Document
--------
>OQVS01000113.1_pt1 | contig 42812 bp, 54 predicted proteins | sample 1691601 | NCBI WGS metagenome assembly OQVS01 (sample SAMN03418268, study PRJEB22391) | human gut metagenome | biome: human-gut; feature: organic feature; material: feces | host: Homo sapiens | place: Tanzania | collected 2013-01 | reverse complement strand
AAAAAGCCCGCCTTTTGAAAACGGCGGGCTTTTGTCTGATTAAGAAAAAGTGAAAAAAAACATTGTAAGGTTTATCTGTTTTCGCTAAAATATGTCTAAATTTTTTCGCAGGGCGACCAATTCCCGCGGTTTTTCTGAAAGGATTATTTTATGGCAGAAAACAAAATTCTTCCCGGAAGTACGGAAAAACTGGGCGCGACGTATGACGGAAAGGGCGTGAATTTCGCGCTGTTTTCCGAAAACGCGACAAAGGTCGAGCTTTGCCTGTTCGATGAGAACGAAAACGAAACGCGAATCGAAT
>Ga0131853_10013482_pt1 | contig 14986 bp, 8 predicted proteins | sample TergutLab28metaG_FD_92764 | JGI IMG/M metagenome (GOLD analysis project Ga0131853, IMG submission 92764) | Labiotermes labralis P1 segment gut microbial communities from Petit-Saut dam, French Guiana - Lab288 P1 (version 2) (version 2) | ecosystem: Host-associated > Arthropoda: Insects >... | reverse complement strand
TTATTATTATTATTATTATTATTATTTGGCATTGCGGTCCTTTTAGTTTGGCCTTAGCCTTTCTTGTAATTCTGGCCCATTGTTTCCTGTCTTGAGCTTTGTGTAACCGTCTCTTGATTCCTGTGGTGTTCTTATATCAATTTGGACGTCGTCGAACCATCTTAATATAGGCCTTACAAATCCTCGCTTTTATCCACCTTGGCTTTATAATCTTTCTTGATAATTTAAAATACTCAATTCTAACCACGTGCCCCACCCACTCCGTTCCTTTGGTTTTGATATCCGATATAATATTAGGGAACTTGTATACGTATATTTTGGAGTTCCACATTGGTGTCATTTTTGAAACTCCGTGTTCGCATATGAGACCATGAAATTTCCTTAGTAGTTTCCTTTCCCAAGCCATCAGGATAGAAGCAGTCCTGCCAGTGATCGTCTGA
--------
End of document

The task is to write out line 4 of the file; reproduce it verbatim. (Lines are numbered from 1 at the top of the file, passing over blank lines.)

TTATTATTATTATTATTATTATTATTTGGCATTGCGGTCCTTTTAGTTTGGCCTTAGCCTTTCTTGTAATTCTGGCCCATTGTTTCCTGTCTTGAGCTTTGTGTAACCGTCTCTTGATTCCTGTGGTGTTCTTATATCAATTTGGACGTCGTCGAACCATCTTAATATAGGCCTTACAAATCCTCGCTTTTATCCACCTTGGCTTTATAATCTTTCTTGATAATTTAAAATACTCAATTCTAACCACGTGCCCCACCCACTCCGTTCCTTTGGTTTTGATATCCGATATAATATTAGGGAACTTGTATACGTATATTTTGGAGTTCCACATTGGTGTCATTTTTGAAACTCCGTGTTCGCATATGAGACCATGAAATTTCCTTAGTAGTTTCCTTTCCCAAGCCATCAGGATAGAAGCAGTCCTGCCAGTGATCGTCTGA